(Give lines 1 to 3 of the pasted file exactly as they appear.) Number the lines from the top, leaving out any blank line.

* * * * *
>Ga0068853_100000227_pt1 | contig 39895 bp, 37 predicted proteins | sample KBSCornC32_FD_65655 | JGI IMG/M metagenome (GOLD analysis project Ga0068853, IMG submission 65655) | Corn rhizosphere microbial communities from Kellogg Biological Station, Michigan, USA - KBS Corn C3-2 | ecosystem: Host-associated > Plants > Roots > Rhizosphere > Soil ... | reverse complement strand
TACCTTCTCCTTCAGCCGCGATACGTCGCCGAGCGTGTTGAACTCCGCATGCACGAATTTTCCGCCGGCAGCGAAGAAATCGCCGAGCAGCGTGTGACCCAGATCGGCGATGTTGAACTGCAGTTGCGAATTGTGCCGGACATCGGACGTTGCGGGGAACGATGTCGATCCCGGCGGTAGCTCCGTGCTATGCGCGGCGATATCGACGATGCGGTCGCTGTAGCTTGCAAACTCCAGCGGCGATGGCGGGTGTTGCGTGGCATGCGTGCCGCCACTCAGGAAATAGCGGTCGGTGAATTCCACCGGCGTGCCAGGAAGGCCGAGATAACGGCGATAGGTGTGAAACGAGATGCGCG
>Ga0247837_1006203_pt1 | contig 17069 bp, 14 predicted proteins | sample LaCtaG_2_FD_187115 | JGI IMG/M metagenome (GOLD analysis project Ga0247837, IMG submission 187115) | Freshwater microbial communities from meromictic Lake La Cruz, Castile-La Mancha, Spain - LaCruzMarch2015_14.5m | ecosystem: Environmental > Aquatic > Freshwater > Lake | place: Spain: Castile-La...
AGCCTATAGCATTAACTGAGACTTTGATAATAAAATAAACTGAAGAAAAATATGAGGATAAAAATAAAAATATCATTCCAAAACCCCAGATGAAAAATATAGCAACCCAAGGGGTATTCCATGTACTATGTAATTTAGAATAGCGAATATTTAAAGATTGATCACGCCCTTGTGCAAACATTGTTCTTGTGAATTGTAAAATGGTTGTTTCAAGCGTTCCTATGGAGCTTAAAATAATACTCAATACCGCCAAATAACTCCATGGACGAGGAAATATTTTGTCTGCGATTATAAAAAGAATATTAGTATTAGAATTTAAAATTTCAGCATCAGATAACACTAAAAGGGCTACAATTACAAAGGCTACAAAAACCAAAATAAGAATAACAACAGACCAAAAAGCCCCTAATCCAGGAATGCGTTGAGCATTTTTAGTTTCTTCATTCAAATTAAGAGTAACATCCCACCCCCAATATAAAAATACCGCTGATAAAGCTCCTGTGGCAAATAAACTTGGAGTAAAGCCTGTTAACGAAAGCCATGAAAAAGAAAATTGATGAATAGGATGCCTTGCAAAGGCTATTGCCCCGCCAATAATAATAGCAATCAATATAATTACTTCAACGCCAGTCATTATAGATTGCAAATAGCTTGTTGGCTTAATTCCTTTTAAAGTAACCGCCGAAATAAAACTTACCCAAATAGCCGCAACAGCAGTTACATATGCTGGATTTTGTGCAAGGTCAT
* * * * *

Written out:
>Ga0068853_100000227_pt1 | contig 39895 bp, 37 predicted proteins | sample KBSCornC32_FD_65655 | JGI IMG/M metagenome (GOLD analysis project Ga0068853, IMG submission 65655) | Corn rhizosphere microbial communities from Kellogg Biological Station, Michigan, USA - KBS Corn C3-2 | ecosystem: Host-associated > Plants > Roots > Rhizosphere > Soil ... | reverse complement strand
TACCTTCTCCTTCAGCCGCGATACGTCGCCGAGCGTGTTGAACTCCGCATGCACGAATTTTCCGCCGGCAGCGAAGAAATCGCCGAGCAGCGTGTGACCCAGATCGGCGATGTTGAACTGCAGTTGCGAATTGTGCCGGACATCGGACGTTGCGGGGAACGATGTCGATCCCGGCGGTAGCTCCGTGCTATGCGCGGCGATATCGACGATGCGGTCGCTGTAGCTTGCAAACTCCAGCGGCGATGGCGGGTGTTGCGTGGCATGCGTGCCGCCACTCAGGAAATAGCGGTCGGTGAATTCCACCGGCGTGCCAGGAAGGCCGAGATAACGGCGATAGGTGTGAAACGAGATGCGCG
>Ga0247837_1006203_pt1 | contig 17069 bp, 14 predicted proteins | sample LaCtaG_2_FD_187115 | JGI IMG/M metagenome (GOLD analysis project Ga0247837, IMG submission 187115) | Freshwater microbial communities from meromictic Lake La Cruz, Castile-La Mancha, Spain - LaCruzMarch2015_14.5m | ecosystem: Environmental > Aquatic > Freshwater > Lake | place: Spain: Castile-La...